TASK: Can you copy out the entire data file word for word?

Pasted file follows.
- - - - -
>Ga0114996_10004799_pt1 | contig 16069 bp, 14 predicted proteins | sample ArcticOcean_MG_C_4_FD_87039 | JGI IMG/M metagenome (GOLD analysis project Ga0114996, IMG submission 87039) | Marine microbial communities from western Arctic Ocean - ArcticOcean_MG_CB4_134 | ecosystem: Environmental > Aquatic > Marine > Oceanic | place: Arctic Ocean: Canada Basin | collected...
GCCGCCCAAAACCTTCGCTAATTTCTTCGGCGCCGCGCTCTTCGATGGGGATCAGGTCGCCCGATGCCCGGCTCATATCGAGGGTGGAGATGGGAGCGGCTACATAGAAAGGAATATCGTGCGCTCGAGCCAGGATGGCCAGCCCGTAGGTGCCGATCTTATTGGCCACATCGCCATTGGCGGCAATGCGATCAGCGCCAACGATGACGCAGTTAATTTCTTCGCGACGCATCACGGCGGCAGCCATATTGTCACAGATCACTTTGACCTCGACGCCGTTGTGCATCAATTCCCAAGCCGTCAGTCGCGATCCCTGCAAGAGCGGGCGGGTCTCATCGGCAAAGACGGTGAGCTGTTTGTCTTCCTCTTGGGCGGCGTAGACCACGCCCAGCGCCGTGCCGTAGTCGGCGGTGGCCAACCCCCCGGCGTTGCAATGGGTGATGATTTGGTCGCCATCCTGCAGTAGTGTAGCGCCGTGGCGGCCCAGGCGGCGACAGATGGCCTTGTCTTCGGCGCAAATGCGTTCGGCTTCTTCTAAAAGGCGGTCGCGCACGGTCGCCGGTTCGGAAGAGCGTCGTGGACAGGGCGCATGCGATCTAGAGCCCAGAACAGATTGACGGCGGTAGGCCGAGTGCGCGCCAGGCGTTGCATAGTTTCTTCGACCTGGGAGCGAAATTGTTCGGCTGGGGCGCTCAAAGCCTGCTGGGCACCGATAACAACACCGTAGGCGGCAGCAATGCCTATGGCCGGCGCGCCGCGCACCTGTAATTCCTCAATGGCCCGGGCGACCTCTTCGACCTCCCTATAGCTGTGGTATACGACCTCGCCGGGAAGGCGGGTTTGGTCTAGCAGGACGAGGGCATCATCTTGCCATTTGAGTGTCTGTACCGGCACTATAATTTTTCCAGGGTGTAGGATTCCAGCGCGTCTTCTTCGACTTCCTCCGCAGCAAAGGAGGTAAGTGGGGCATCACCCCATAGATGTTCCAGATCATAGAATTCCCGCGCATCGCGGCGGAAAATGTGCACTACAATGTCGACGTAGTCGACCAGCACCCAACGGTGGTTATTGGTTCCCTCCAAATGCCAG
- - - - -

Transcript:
>Ga0114996_10004799_pt1 | contig 16069 bp, 14 predicted proteins | sample ArcticOcean_MG_C_4_FD_87039 | JGI IMG/M metagenome (GOLD analysis project Ga0114996, IMG submission 87039) | Marine microbial communities from western Arctic Ocean - ArcticOcean_MG_CB4_134 | ecosystem: Environmental > Aquatic > Marine > Oceanic | place: Arctic Ocean: Canada Basin | collected...
GCCGCCCAAAACCTTCGCTAATTTCTTCGGCGCCGCGCTCTTCGATGGGGATCAGGTCGCCCGATGCCCGGCTCATATCGAGGGTGGAGATGGGAGCGGCTACATAGAAAGGAATATCGTGCGCTCGAGCCAGGATGGCCAGCCCGTAGGTGCCGATCTTATTGGCCACATCGCCATTGGCGGCAATGCGATCAGCGCCAACGATGACGCAGTTAATTTCTTCGCGACGCATCACGGCGGCAGCCATATTGTCACAGATCACTTTGACCTCGACGCCGTTGTGCATCAATTCCCAAGCCGTCAGTCGCGATCCCTGCAAGAGCGGGCGGGTCTCATCGGCAAAGACGGTGAGCTGTTTGTCTTCCTCTTGGGCGGCGTAGACCACGCCCAGCGCCGTGCCGTAGTCGGCGGTGGCCAACCCCCCGGCGTTGCAATGGGTGATGATTTGGTCGCCATCCTGCAGTAGTGTAGCGCCGTGGCGGCCCAGGCGGCGACAGATGGCCTTGTCTTCGGCGCAAATGCGTTCGGCTTCTTCTAAAAGGCGGTCGCGCACGGTCGCCGGTTCGGAAGAGCGTCGTGGACAGGGCGCATGCGATCTAGAGCCCAGAACAGATTGACGGCGGTAGGCCGAGTGCGCGCCAGGCGTTGCATAGTTTCTTCGACCTGGGAGCGAAATTGTTCGGCTGGGGCGCTCAAAGCCTGCTGGGCACCGATAACAACACCGTAGGCGGCAGCAATGCCTATGGCCGGCGCGCCGCGCACCTGTAATTCCTCAATGGCCCGGGCGACCTCTTCGACCTCCCTATAGCTGTGGTATACGACCTCGCCGGGAAGGCGGGTTTGGTCTAGCAGGACGAGGGCATCATCTTGCCATTTGAGTGTCTGTACCGGCACTATAATTTTTCCAGGGTGTAGGATTCCAGCGCGTCTTCTTCGACTTCCTCCGCAGCAAAGGAGGTAAGTGGGGCATCACCCCATAGATGTTCCAGATCATAGAATTCCCGCGCATCGCGGCGGAAAATGTGCACTACAATGTCGACGTAGTCGACCAGCACCCAACGGTGGTTATTGGTTCCCTCCAAATGCCAG